A Final Challenge to Us Today and a Christian Missionary Quote

Let me close this blog with the words that changed Fraser's life and direction, and in fact changed the lives of multitudes of Lisu people. And ask that you reflect and consider them carefully.

"If our Master returned today to find millions of people unevangelised, and looked, as of course He would look, to us for an explanation, I cannot imagine what explanation we should have to give. Of one thing I am certain – that most of the excuses we are accustomed to make with such good conscience now, we shall be wholly ashamed of then."

Come back to me at and let me know which you think really matters to you; or do you think I’ve missed anything? Let’s help each other succeed! There is plenty more material about cross-cultural mission to help you on your way at


Source of quotations and material: Mountain Rain by Eileen Crossman (J.O. Fraser’s daughter). OMF books. Read it for yourself!

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J.O.Fraser; Hidden Missionary Hero, Forgotten Lessons

Who is J O Fraser?

James Outram Fraser (J O Fraser) is one of my spiritual heroes and missionary mentors. We never met in the flesh, but the impact of his life on me is huge. And yet despite his immense success he is not as famous as other ‘top’ missionaries. In his book “The Second Act”, Stuart M. Simpson writes: “The story of James Outram Fraser (1886-1938) is not as familiar as other famous British missionaries such as William Carey (the so-called ‘Father of Modern Missions’), J. Hudson Taylor (founder of the China Inland Mission, now called OMF International), or David Livingstone (the great missionary explorer to Africa). Every year Urbana is one of the largest student missions conferences in the world. In their blog entitled, ‘21 Missionaries You Should Know’, you will not find James Fraser mentioned.” Simpson adds: “The mission movement I have been with for over twenty years, Youth With A Mission (YWAM), has published a range of books in a series entitled ‘Christian Heroes: Then And Now’. This includes many missionaries, but Fraser, once again, is not included. However, he is one of the most successful missionaries in modern times!”

I also agree he should be ranked up there with those other heroes. Not because I want in any way to idolise a man. But because there are such special and relevant lessons we can, and indeed must, learn from his life and ministry. Logically, if we do not know who he was and how and why God used him, it will be hard to learn anything at all from his life!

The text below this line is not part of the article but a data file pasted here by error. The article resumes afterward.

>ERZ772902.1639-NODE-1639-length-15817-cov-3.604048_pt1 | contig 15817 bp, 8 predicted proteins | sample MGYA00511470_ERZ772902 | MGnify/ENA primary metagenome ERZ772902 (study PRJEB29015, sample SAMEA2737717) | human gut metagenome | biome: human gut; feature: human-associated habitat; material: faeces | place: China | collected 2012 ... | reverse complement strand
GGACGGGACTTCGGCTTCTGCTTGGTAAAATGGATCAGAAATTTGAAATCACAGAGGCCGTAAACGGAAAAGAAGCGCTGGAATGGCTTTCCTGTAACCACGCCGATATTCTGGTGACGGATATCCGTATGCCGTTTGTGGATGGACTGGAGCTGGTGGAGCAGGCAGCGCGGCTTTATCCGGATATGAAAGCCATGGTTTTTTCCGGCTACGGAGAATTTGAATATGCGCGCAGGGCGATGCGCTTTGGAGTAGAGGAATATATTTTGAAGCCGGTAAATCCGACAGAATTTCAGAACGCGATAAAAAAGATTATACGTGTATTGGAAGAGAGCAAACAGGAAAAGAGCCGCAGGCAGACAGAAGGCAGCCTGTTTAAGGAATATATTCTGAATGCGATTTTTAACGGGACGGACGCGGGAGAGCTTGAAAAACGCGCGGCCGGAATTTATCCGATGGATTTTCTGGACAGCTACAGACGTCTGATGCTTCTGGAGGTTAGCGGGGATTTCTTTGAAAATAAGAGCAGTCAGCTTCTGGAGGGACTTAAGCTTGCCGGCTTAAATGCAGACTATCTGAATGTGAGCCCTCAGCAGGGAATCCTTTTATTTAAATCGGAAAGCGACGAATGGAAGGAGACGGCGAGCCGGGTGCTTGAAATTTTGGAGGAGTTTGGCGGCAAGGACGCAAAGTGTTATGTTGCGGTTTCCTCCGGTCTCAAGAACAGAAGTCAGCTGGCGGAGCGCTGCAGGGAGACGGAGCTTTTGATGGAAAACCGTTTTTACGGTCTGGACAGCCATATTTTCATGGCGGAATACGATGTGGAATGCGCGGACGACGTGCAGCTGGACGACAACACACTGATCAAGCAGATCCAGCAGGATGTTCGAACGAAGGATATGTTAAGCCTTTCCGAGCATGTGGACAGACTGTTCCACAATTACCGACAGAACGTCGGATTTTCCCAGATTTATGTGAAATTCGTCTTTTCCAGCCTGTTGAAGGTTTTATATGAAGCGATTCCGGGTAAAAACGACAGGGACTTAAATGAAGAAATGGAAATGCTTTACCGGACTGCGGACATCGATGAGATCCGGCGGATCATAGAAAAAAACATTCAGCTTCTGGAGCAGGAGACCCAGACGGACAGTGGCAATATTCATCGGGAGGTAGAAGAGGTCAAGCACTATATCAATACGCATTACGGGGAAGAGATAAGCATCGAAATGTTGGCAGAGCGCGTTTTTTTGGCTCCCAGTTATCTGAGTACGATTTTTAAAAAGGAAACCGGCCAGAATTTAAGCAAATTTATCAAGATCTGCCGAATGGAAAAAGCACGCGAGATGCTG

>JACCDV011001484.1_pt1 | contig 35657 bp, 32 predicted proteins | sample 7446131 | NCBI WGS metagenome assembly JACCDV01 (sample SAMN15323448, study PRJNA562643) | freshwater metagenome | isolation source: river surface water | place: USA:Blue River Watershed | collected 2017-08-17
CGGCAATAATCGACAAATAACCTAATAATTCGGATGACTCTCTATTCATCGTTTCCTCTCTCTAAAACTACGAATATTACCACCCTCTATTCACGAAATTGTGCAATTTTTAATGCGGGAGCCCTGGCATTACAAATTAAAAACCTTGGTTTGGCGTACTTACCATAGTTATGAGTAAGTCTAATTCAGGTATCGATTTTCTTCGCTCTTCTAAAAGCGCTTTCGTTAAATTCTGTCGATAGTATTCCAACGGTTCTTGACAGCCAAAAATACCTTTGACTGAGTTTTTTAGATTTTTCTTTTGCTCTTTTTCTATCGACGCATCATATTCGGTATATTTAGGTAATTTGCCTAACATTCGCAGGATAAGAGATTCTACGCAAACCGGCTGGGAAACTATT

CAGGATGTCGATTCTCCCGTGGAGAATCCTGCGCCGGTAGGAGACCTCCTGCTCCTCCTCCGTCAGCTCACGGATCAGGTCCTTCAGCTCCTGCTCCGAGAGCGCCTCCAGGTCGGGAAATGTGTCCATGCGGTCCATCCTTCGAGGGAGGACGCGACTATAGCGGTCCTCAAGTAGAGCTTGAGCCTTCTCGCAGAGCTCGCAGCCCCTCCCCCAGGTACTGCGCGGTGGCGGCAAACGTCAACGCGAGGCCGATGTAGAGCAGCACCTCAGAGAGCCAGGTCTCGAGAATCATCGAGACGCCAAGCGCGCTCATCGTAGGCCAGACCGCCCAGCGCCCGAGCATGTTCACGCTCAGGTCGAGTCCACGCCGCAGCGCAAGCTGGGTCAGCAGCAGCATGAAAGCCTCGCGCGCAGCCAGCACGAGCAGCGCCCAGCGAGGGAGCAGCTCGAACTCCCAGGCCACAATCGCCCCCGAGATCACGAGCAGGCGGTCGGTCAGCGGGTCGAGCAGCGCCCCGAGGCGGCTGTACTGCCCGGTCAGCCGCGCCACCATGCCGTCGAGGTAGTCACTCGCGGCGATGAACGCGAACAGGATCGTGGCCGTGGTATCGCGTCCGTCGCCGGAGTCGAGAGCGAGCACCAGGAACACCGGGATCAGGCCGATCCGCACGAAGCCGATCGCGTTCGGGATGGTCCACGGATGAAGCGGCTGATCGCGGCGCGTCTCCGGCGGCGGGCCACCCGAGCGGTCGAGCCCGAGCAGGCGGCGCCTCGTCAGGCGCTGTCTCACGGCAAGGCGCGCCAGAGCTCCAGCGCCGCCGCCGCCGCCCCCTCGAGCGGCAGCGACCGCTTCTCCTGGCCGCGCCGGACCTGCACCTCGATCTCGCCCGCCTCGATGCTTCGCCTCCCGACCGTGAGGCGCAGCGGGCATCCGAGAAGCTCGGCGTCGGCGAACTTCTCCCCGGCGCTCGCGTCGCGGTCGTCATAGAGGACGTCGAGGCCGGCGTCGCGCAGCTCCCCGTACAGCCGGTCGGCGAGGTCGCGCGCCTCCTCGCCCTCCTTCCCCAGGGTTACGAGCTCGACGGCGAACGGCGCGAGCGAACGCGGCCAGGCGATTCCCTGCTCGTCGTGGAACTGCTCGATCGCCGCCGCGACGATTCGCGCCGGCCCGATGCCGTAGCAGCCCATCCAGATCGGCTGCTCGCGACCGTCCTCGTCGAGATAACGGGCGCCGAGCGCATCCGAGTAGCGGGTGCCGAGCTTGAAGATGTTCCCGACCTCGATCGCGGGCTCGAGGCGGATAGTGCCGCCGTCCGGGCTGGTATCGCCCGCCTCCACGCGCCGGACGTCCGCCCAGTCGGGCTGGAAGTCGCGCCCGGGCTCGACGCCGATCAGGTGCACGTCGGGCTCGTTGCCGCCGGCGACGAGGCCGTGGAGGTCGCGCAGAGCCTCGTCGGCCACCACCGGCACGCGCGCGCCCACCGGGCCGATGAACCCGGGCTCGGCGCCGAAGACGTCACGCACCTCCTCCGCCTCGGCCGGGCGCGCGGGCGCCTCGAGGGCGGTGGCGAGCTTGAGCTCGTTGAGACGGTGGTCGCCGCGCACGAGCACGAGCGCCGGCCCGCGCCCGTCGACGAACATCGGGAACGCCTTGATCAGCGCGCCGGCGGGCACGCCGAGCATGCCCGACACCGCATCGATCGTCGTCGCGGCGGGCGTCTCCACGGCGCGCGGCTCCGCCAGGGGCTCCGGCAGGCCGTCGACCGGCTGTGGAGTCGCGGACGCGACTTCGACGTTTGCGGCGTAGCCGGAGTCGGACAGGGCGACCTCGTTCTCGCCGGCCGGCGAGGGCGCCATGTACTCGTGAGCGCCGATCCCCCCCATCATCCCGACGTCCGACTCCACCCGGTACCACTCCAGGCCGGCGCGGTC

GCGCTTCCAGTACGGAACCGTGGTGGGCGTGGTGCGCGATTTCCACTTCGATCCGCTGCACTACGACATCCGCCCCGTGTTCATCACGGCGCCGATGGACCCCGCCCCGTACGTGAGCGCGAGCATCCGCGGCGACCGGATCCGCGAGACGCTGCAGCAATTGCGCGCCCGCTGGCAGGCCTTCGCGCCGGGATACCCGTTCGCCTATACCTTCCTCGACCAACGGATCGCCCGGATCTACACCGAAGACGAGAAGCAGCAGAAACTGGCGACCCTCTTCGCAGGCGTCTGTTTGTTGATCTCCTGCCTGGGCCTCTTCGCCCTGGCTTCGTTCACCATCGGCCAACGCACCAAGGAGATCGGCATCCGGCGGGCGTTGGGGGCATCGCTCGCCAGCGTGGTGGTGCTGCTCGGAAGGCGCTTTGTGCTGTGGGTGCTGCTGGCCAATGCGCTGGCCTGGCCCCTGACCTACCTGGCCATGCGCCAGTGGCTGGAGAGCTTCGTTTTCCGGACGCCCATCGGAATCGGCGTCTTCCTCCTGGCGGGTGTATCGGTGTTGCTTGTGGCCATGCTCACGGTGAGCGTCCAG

What was his impact?

The results of James Outram Fraser’s ministry in China amongst the Lisu minority people speak for themselves. “Going to China with CIM (the China Inland Mission), he was stationed in the then remote province of Yunnan to work with the local Chinese. The first 7 years of his ministry there were marked by work amongst the Lisu, with strong prayer for them – and there were very little if any results to show for his labours and his intercessions. But by 1918, sparked by family evangelism carried on by the people themselves, 600 believers had been baptised.” (Wikipedia).

According to OMF International estimates, as of 2008, there were over a million Lisu Christians in China’s Yunan province and in Burma. Yet when Fraser began his ministry amongst the Lisu there were no believers and no Christian churches. Today, “Christianity is thriving in the Salween River valley, where the Lisu live nearly 70 years after the death of Fraser. Of the 18,000 Lisu who lived in Fugong in 1950, 3,400 professed faith in Christ. As of 2007, there are estimated to be 80–90 percent of the 70,000 making the same profession. In Yunnan it is estimated that there are 100,000–200,000 total Lisu Christians in the Lisu Church. More than 75,000 Lisu Bibles have been legally printed in China following the explosive growth.” (Wikipedia)

Why is his work important?

In this day and age where the spread of the Gospel is met sometimes by hostility or indifference, surely it is worth studying this man’s life. He started in a totally spiritually barren field of work. But the result of his labours under God is that the Lisu people group, one of China’s perhaps 400 or more people groups, have the highest percentage of believers of any such group.

I first encountered Fraser after I had already served 10 years on the mission field, having worked in Taiwan from 1969 to 1979. I returned at that stage to England with my wife and then one child and was invited to work with OMF to help launch their “resurrected” China programme, as China began once more to open up to the outside world in the 1980s. As part of my UK-based duties I offered OMF books for sale at the churches I visited. I quickly found myself promoting Fraser’s “The Prayer Of Faith” as much as any other book! Through that book I had the privilege of making Fraser’s acquaintance, at least in a literary way. Like many, up to that point Fraser had been hidden to me, and I don’t believe I’d ever heard reference to his name before working with OMF.

What I discovered is that the lessons we can learn from Fraser’s life are integral and vital to our own success as cross-cultural missionaries and indeed as believers in whatever call God has on our lives. Whether it be the lessons from his life about the missionary  experience. Or whether it be his walk with the Lord, his emphasis on prayer, his engagement cross culturally with the people with whom he worked, or a number of other factors – all these things are so critical to our instruction today not just as cross-cultural workers but as those who send cross-cultural workers from our churches or missionary sending agencies.

And so in the days to come I would like to share some of the lessons from his life. I hope to be challenged and encouraged afresh myself; and I hope Fraser’s amazing life will do the same for you!


Ross Paterson

Taipei August 22, 2017